Saturday, October 9, 2010

Mikeala AxToGrind: "Na Na Na (Na Na Na Na Na Na Na Na Na)"

"The future is bulletproof. The aftermath is secondary. It's time to do it now and do it loud. Killjoys, make some noise!" intones the character of Dr. Death Defying as the introduction to the new single "Na Na Na (Na Na Na Na Na Na Na Na Na)" from the alt-rocking My Chemical Romance.

That's right, MCR is back, and with a catchy vengeance.

Despite claims of "no more concept albums," (the band has at least two story-telling albums under their belt already) the single reads like a tale of danger, decadence, and detonations, featuring the fictional Dr. Death Defying as a new-age carnival barker, and a mention of the (for now) mysterious "Battery City" -- a likely backdrop for the new album "Danger Days: The True Lives of the Fabulous Killjoys," out Nov. 22, 2010.

The single is propelled by (yep, you guessed it) a spirited chant of the non-word "Na" in a quick succession, which serves as a combination battle cry/insanely catchy hook. In addition to this not-a-word, there is also not-a-chorus so much as sort of motifs in the song, which include a randomly placed repetition of words and phrases like "detonation," "eat plastic surgery," and "give us more."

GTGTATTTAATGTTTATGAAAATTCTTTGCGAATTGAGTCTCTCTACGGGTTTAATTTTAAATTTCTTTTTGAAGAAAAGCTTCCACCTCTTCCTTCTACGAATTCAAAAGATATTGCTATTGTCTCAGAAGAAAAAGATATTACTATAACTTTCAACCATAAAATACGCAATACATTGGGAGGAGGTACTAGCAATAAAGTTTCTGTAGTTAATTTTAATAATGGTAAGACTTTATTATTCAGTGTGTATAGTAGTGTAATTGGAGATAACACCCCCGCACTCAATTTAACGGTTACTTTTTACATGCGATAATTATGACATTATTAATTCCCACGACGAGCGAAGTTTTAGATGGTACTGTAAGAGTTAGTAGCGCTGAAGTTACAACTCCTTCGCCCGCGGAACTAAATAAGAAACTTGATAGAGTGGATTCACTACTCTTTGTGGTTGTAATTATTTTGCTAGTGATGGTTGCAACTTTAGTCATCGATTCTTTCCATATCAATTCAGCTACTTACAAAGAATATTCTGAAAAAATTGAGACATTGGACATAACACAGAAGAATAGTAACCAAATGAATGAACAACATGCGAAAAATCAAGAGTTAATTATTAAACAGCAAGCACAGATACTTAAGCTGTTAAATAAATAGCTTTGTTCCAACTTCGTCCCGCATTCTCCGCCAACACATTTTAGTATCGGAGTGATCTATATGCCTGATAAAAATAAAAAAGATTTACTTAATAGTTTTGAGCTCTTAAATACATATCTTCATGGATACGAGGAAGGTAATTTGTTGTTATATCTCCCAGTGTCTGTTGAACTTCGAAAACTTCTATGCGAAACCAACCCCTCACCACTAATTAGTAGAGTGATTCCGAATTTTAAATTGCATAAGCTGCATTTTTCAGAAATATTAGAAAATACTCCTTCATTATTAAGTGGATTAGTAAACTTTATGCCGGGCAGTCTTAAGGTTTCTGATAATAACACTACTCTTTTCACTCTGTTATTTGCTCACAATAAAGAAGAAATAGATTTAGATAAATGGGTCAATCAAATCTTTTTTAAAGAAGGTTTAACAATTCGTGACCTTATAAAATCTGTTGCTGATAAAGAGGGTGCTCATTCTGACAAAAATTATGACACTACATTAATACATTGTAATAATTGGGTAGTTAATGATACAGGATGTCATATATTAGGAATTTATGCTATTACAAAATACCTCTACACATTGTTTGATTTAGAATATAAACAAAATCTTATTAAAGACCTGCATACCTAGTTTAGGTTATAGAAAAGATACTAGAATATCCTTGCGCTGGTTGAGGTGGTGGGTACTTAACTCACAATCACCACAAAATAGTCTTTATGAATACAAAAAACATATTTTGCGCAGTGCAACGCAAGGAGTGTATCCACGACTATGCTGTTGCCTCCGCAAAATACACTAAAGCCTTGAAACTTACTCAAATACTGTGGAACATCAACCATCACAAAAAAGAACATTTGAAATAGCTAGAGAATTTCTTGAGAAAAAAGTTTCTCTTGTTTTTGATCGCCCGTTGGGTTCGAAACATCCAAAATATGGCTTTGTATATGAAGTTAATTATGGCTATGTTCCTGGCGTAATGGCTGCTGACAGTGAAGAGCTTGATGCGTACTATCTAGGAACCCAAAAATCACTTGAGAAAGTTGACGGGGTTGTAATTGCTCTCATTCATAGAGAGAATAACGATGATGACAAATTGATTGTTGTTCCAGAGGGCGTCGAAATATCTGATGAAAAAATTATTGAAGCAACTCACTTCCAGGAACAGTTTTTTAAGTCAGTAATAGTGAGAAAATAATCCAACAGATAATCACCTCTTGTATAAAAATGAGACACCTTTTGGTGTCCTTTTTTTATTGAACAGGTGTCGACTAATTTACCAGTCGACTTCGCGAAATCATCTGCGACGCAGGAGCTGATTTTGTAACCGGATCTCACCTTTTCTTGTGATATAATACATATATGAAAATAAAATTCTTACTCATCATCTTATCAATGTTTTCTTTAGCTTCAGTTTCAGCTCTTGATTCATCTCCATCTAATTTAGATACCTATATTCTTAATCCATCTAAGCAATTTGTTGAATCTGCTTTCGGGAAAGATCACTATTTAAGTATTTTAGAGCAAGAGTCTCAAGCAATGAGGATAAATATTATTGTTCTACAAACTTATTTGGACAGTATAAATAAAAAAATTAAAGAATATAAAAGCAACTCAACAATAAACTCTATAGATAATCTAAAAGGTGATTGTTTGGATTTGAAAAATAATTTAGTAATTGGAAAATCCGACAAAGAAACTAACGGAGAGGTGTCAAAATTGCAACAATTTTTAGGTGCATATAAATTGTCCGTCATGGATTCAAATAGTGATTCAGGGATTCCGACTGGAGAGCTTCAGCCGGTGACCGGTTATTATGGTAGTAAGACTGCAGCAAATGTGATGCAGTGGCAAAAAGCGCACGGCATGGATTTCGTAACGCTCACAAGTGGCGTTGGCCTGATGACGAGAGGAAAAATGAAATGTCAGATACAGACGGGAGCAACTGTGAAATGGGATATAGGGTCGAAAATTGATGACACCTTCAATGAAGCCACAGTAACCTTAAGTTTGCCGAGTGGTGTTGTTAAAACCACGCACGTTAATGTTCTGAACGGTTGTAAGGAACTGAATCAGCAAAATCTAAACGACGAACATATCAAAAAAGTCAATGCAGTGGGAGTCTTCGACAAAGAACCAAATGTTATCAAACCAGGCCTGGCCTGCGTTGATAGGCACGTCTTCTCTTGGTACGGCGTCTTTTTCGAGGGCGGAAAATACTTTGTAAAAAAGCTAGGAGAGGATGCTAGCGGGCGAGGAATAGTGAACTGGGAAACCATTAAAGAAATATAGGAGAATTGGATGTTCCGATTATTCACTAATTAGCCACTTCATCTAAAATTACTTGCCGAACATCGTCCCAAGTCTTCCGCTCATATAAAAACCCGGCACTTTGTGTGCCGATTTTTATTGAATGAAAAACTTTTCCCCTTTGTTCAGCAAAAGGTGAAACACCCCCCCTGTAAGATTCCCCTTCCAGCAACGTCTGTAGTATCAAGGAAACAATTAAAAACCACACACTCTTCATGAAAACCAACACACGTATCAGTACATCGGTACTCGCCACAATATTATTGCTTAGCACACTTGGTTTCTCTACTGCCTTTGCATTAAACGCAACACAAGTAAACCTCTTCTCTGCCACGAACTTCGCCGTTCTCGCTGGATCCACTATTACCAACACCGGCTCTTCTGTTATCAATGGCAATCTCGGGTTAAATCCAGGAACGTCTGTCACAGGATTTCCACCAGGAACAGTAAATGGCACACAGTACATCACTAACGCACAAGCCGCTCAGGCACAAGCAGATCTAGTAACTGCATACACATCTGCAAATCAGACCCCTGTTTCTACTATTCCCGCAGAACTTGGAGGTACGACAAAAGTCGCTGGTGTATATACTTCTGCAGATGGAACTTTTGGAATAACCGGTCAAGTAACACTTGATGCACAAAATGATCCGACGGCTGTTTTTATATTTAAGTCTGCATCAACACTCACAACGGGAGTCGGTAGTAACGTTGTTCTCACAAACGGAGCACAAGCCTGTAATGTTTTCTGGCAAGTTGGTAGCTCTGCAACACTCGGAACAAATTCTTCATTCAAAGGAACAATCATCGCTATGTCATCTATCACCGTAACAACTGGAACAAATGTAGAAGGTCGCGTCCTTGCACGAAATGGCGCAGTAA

The absence of a chorus actually works very well with the song's raw feel, an encapsulation of a feeling of righteous anger and rebellion against conformity and stagnation. The choppy flow of lyrics feels purposely haphazard, an illusion of sloppiness in what is actually a very precisely timed song. As for the vocals themselves, founder and frontman Gerard Way never disappoints, delivering an fittingly stylized performance, sprawling from verse to verse.

The guitar is satisfying as always, sometimes taking a backseat to the power of the vocals, but rearing it snarling head in a burst of a solo towards the end of the song, blazing in a Brian May-touched fashion, but still distinctively from the fingers of lead guitarist Ray Toro.

Sadly, and is the slight downfall of many My Chem songs, the bass gets somewhat buried beneath the chaos of the powerful vocals and two guitarists. But perhaps it lives best overshadowed, providing a unsung hero of a back-bone in aid of the drums.

And, oh, the drums. The fantastic drums of the song sound suspiciously like the masterful work of Bob Bryar, the band's former drummer, who left during the recording of this album after six fruitful years with the band. This loss understandably slowed the release of the long-awaited album, the follow up to the platinum-selling epic "The Black Parade."

Overall, "Na Na Na" sounds like a warped protest song. As the band (not) so cryptically put in a recent promo video, "Art is the weapon against life as a symptom. Defend yourself." The art that is "Na Na Na" does just that, beating down "life as a symptom" with vivacious charm.

Care to defend yourself? Below is a link to the band-made lyric video for "Na Na Na (Na Na Na Na Na Na Na Na Na)" I highly recommend it (obviously).

"Na Na Na (Na Na Na Na Na Na Na Na Na)"

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